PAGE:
m(x) = x8 + x4 + x3 + x + 1 = 0x11b (hex).
The intermediate product of the two polynomials must be divided by m(x). The remainder from this division is the desired product.

This sounds hard, but is easier to do by hand than it might seem (though error-prone). To make it easier to write the polynomials down, adopt the convension that instead of x8 + x4 + x3 + x + 1 just write the exponents of each non-zero term. (Remember that terms are either zero or have a 1 as coefficient.) So write the following for m(x): (8 4 3 1 0).

Now try to take the product (7 5 4 2 1) * (6 4 1 0) (which is the same as 0xb6 * 0x53 in hexadecimal. First do the multiplication, remembering that in the sum below only an odd number of like powered terms results in a final term:

 ``` (7 5 4 2 1) * (6 4 1 0) gives (one term at a time) (7 5 4 2 1) * (6) = (13 11 10 9 8 7) (7 5 4 2 1) * (4) = (11 9 8 6 5) (7 5 4 2 1) * (1) = (8 6 5 3 2) (7 5 4 2 1) * (0) = + 7 5 4 2 1) ---------------------------------- (13 10 9 8 5 4 3 1) ```

The final answer requires the remainder on division by m(x), or (8 4 3 1). (This is like ordinary polynomial division, though easier because of the simpler arithmetic.

 ``` (13 10 9 8 5 4 3 1) (8 4 3 1 0) * (5) = (13 9 8 6 5) -------------------------------- (10 6 4 3 1) (8 4 3 1 0) * (2) = (10 6 5 3 2) -------------------------------- (5 4 2 1) (the remainder) ```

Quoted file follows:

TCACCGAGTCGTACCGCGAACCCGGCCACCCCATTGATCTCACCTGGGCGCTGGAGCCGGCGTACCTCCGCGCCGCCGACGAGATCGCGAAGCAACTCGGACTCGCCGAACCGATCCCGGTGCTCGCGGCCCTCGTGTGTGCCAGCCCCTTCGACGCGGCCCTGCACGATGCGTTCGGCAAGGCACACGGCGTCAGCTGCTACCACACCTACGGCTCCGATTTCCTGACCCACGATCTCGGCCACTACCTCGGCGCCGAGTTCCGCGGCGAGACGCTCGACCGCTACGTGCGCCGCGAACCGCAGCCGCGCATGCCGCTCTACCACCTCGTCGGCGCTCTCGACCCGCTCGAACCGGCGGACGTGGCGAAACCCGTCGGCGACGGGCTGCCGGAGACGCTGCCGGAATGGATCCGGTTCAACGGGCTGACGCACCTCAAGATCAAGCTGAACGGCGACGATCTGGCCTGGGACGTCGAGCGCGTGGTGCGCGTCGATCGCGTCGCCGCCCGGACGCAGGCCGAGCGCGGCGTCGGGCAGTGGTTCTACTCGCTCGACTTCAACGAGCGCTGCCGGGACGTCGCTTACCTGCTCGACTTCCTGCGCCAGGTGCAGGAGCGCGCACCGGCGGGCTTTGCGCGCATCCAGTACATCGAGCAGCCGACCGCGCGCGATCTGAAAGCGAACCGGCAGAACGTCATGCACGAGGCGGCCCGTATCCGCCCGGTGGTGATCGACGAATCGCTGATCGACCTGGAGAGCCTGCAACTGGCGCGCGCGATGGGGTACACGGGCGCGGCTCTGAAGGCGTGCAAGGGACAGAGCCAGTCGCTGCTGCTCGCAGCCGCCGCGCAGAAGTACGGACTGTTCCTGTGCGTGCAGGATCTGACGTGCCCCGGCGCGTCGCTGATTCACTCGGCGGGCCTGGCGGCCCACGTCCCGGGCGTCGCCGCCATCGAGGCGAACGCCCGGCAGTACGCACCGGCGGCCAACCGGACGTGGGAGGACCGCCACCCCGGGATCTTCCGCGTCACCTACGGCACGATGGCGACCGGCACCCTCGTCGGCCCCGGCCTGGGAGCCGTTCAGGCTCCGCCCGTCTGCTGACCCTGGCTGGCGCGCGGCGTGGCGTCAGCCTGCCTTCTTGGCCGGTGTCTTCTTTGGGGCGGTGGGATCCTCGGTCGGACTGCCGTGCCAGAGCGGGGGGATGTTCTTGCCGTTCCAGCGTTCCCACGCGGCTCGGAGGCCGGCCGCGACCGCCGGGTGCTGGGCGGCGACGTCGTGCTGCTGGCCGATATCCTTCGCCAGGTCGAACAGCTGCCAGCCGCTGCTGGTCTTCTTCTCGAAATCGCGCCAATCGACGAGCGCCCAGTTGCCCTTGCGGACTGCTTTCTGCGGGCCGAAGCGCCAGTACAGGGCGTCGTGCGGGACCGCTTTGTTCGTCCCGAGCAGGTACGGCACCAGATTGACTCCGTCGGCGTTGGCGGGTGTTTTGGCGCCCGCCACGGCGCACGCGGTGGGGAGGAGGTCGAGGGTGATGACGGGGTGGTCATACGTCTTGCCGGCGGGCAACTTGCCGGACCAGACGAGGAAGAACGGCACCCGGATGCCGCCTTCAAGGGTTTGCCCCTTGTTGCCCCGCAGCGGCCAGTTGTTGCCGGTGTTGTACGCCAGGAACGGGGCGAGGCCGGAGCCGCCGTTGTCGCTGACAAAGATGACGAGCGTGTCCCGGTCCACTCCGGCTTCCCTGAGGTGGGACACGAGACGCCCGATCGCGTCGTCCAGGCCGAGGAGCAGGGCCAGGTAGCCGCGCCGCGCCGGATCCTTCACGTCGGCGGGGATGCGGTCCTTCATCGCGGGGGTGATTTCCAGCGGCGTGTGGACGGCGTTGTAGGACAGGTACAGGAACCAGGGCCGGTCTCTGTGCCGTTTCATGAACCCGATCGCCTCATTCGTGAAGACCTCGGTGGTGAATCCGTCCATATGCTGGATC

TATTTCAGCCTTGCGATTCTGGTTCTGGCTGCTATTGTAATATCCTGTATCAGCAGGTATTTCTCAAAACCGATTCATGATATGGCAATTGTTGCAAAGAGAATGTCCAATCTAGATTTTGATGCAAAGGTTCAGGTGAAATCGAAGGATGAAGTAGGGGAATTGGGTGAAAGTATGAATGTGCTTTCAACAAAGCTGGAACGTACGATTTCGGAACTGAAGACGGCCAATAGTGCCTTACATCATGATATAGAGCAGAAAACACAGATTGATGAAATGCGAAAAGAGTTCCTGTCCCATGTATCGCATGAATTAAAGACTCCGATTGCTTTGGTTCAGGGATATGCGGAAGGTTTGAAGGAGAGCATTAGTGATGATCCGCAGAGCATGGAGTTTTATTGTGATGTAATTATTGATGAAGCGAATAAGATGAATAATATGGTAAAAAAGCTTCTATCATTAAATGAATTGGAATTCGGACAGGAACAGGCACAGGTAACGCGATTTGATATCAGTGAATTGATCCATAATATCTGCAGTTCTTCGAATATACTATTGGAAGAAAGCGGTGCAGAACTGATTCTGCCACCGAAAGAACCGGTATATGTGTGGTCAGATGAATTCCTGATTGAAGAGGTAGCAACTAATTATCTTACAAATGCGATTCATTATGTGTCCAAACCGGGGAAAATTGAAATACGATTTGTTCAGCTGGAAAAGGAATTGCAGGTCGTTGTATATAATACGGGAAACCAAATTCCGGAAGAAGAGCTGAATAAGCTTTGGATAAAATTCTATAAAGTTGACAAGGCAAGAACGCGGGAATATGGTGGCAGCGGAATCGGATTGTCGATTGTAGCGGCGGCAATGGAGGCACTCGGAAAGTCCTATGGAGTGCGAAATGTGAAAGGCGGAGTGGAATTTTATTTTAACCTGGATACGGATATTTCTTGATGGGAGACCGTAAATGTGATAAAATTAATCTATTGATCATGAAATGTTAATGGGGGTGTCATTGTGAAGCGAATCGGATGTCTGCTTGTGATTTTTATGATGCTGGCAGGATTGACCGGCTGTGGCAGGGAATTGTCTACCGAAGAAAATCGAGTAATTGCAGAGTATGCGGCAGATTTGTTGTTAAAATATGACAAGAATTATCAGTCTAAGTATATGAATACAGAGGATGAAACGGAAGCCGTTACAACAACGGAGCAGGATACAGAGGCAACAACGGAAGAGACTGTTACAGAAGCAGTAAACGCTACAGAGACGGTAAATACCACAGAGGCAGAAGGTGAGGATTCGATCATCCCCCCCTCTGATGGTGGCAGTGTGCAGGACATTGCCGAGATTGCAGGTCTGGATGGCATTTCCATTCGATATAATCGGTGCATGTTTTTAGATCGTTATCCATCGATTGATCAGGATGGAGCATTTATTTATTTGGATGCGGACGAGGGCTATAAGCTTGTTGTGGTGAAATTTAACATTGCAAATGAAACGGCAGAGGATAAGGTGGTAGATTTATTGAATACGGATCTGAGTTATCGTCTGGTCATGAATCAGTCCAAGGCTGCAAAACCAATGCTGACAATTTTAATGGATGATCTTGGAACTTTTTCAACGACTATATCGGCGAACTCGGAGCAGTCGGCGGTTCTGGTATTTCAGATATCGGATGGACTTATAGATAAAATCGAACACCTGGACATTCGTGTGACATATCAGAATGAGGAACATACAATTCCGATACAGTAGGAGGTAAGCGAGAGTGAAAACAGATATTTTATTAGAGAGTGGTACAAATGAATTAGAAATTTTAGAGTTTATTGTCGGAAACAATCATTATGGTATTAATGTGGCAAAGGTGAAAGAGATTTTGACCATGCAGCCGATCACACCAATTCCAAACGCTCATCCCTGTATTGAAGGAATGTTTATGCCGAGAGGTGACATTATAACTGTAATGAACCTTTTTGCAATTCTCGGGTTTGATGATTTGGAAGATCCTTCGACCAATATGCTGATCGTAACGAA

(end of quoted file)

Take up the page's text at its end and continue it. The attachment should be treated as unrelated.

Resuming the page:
Thus the final result says that 0xb6 * 0x53 = 0x36 in the field. (When I did the calculations above, I made two separate mistakes, but checked my work with techniques below.)

Improved Multiplication in GF(28).

The above calculations could be converted to a program, but there is a better way. One does the calculations working from the low order terms, and repeatedly multiplying by (1). If the result is of degree 8, just add (the same as subtract) m(x) to get degree 7. Again this can be illustrated using the above notation and the same example operands: r * s = (7 5 4 2 1) * (6 4 1 0)

 ``` i powers of r: r * (i) Simplified Result Final Sum ======================================================================== 0 (7 5 4 2 1 ) (7 5 4 2 1 ) ------------------------------------------------------------------------ 1 (7 5 4 2 1 )*(1) = (8 6 5 3 2) +(8 4 3 1 0) --------------------- (6 5 4 2 1 0) + (6 5 4 2 1 0) ------------------ (7 6 0) ------------------------------------------------------------------------ 2 (6 5 4 2 1 0)*(1) = (7 6 5 3 2 1) ------------------------------------------------------------------------ 3 (7 6 5 3 2 1) *(1) = (8 7 6 4 3 2) +(8 4 3 1 0) --------------------- (7 6 2 1 0) ------------------------------------------------------------------------ 4 (7 6 2 1 0)*(1) = (8 7 3 2 1) +(8 4 3 1 0) --------------------- (7 6 0) (7 4 2 0) + (7 4 2 0) ------------------- (6 4 2) ------------------------------------------------------------------------ 5 (7 4 2 0)*(1) = (8 5 3 1) +(8 4 3 1 0) --------------------- (5 4 0) (6 4 2) 6 (5 4 0)*(1) = (6 5 1) + (6 5 1) ----------------- (5 4 2 1) ```

The final answer is the same as before. Here is an algorithm (almost) in Java that realizes the above calculations:

 ``` public byte FFMul(unsigned byte a, unsigned byte b) { unsigned byte aa = a, bb = b, r = 0, t; while (aa != 0) { if ((aa & 1) != 0) r = r ^ bb; t = bb & 0x80; bb = bb << 1; if (t != 0) bb = bb ^ 0x1b; aa = aa >> 1; } return r; }```